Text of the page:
Nvidia’s RTX shows how Neil Armstrong would appear if Apollo 11 landed today

Apollo Moon Landing with RTX Technology; courtesy of Nvidia

What was a small lunar step for man in 1969 has turned into a giant leap forward for computer graphics a half-century later. To commemorate the 50th anniversary of the Apollo 11 moon landing, Nvidia is showing the capabilities of its GeForce RTX graphics in a new demo that illustrates how the grainy images from the moon in 1969 that we’ve come to know would look if it had been captured today. Thanks to the power of real-time ray tracing, Nvidia had remastered those images by applying the principles of light to re-create the moon landing images with cinematic realism in a newly released demo of its RTX technology.

“With RTX, each pixel on the screen is generated by tracing, in real time, the path of a beam of light backwards into the camera (your viewing point), picking up details from the objects it interacts with,” Nvidia said of its new moon landing demo in a blog post. Nvidia claims that this project took its researchers more than five years. The team researched the details of the lunar lander, identified the properties of dust particles on the moon, and measured the reflectivity of the materials of the spacesuits worn by the astronauts.

That knowledge was then combined with Nvidia’s real-time ray tracing capabilities found on the RTX graphics cards to re-create the original scene in 1969, showing the sun’s rays emerging from behind the lunar lander and how it is reflected off of the surface of the moon and partially absorbed by the spacesuits worn by the astronauts Neil Armstrong and Buzz Aldrin.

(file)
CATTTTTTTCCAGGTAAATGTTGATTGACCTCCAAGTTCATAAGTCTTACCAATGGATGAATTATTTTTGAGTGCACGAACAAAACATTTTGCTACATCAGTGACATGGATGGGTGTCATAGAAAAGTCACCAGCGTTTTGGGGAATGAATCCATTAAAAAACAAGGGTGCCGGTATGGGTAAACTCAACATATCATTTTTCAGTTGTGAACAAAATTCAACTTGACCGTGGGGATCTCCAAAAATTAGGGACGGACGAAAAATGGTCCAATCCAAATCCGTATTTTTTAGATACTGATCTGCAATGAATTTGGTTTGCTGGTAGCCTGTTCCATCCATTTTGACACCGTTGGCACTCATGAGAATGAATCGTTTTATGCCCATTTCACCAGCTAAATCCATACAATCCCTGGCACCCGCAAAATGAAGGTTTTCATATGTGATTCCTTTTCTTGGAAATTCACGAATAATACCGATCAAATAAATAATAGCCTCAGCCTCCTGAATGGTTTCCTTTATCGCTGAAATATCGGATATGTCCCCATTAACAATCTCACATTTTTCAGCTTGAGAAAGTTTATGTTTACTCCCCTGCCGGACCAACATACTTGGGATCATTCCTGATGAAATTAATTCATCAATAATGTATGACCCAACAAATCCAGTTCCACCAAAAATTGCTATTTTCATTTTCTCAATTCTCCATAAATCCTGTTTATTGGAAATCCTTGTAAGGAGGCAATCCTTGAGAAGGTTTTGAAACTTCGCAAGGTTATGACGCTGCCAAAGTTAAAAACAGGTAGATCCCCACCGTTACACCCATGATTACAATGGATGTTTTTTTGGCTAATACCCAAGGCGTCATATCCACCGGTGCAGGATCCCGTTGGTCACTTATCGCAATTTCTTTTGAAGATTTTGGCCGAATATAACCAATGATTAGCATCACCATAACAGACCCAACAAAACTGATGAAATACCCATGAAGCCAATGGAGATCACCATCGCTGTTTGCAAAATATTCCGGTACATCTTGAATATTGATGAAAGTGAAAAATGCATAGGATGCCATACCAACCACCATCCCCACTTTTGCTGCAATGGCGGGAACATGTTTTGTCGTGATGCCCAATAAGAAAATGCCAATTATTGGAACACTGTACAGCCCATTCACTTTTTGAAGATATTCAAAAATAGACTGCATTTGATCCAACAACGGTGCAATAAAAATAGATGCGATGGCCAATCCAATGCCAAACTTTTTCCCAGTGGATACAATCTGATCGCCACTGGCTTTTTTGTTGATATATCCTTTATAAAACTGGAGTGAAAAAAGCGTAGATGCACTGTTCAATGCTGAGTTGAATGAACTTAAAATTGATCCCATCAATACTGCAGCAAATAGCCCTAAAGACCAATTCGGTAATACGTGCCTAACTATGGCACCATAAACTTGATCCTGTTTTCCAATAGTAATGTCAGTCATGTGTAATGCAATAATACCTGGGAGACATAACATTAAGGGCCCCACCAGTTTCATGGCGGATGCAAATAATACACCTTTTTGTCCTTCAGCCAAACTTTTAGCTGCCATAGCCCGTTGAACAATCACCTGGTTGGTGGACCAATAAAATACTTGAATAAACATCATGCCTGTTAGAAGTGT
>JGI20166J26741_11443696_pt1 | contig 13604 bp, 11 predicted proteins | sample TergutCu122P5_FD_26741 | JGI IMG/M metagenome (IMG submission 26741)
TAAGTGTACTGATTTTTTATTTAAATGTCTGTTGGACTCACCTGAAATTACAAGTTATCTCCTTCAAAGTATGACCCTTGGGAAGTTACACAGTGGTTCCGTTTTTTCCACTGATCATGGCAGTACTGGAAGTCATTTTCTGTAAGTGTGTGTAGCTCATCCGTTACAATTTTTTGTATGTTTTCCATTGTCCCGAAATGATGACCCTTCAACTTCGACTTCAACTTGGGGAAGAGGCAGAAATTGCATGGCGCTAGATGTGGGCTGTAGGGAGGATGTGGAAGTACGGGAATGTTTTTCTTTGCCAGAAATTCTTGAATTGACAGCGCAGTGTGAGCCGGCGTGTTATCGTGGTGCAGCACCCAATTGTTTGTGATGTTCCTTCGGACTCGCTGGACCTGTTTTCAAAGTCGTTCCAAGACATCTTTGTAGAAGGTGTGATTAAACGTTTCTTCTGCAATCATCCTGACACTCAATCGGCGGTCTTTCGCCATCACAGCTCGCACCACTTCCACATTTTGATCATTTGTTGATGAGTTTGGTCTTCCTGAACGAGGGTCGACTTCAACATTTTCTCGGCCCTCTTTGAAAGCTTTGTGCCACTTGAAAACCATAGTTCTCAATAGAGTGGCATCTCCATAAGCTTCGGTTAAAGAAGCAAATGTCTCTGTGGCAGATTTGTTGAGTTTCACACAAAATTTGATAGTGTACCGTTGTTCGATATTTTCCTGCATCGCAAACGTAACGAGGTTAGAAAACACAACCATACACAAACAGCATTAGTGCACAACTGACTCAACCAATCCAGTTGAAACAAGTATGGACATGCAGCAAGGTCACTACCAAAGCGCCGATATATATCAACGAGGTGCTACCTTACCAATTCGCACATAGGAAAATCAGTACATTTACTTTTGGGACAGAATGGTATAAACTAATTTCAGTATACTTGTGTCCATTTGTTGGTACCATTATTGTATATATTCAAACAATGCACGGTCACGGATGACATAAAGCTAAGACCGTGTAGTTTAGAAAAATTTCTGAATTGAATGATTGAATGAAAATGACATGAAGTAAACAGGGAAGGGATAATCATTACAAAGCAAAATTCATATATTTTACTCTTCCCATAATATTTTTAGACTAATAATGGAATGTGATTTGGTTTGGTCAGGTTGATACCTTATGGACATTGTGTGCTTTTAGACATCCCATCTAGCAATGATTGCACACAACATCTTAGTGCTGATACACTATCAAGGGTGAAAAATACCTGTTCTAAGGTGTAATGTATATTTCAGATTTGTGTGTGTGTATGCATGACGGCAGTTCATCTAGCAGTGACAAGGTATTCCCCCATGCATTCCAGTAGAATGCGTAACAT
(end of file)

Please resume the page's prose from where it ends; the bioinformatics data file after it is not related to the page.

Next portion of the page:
Though real-time ray tracing remains in its infancy today, with limited support in game titles despite a big splashy debut late last year when Nvidia launched its GeForce RTX cards, the technology is often credited for bringing cinematic realism to scenes thanks to the way it is able to translate how light is absorbed, reflected, or refracted off of surfaces in real time. By using ray tracing, Nvidia was able to simulate how the sun’s rays react to every surface, the company said in a YouTube video highlighting this project, noting that the dynamic light and shadows gives us new perspectives on the moon landing. Nvidia’s latest effort to remaster the images from the 1969 Apollo 11 moon landing is not unlike its previous efforts in bringing more realistic details to older games, like Quake 2, by using ray tracing.

Apollo Moon Landing when seen with real-time ray tracing on RTX graphics; source: Nvidia

The graphics silicon-maker even showed Aldrin the re-created video. As the second human to walk on the surface of the moon, Aldrin appeared to be impressed with the technology. “I’ve got a photo that you can work on next — it’s called the first selfie in space.” Aldrin joked.

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